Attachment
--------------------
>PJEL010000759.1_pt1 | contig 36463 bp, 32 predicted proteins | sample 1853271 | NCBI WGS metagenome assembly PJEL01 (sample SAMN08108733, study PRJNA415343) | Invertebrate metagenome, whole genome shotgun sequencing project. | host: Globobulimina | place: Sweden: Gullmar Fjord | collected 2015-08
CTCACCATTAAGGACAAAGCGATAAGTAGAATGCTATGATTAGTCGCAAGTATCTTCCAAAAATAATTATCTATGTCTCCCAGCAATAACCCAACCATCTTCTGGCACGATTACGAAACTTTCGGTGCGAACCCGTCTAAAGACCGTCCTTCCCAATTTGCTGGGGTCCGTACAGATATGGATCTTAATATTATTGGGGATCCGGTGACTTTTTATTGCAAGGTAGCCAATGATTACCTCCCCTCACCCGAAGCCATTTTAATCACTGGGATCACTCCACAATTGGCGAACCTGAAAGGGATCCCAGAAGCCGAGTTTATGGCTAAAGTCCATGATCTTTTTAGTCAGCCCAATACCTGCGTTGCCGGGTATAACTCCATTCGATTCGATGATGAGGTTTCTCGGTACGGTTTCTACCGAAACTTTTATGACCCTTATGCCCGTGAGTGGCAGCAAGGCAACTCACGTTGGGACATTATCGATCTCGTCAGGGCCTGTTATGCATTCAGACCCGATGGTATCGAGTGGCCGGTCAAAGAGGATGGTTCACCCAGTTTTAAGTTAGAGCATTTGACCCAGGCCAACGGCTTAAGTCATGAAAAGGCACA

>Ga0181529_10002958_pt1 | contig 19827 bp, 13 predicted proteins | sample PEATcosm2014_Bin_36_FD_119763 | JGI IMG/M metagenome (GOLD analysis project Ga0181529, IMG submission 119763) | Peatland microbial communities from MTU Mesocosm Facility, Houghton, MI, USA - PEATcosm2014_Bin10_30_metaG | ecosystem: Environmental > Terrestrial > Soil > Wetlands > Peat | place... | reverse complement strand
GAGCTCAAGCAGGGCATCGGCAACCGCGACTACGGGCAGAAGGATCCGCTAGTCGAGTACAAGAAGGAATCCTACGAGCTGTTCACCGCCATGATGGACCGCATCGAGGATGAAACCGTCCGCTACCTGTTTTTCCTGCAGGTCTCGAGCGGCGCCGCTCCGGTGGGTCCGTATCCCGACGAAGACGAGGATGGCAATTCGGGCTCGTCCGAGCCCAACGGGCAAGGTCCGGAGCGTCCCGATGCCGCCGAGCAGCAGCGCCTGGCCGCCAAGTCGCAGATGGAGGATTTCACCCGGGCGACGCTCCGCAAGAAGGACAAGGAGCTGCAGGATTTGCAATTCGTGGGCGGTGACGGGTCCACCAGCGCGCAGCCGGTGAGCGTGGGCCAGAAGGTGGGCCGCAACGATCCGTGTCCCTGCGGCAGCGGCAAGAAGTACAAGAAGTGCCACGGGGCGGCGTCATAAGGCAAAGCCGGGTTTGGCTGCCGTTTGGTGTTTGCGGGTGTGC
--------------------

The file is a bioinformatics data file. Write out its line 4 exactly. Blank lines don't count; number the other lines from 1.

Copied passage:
GAGCTCAAGCAGGGCATCGGCAACCGCGACTACGGGCAGAAGGATCCGCTAGTCGAGTACAAGAAGGAATCCTACGAGCTGTTCACCGCCATGATGGACCGCATCGAGGATGAAACCGTCCGCTACCTGTTTTTCCTGCAGGTCTCGAGCGGCGCCGCTCCGGTGGGTCCGTATCCCGACGAAGACGAGGATGGCAATTCGGGCTCGTCCGAGCCCAACGGGCAAGGTCCGGAGCGTCCCGATGCCGCCGAGCAGCAGCGCCTGGCCGCCAAGTCGCAGATGGAGGATTTCACCCGGGCGACGCTCCGCAAGAAGGACAAGGAGCTGCAGGATTTGCAATTCGTGGGCGGTGACGGGTCCACCAGCGCGCAGCCGGTGAGCGTGGGCCAGAAGGTGGGCCGCAACGATCCGTGTCCCTGCGGCAGCGGCAAGAAGTACAAGAAGTGCCACGGGGCGGCGTCATAAGGCAAAGCCGGGTTTGGCTGCCGTTTGGTGTTTGCGGGTGTGC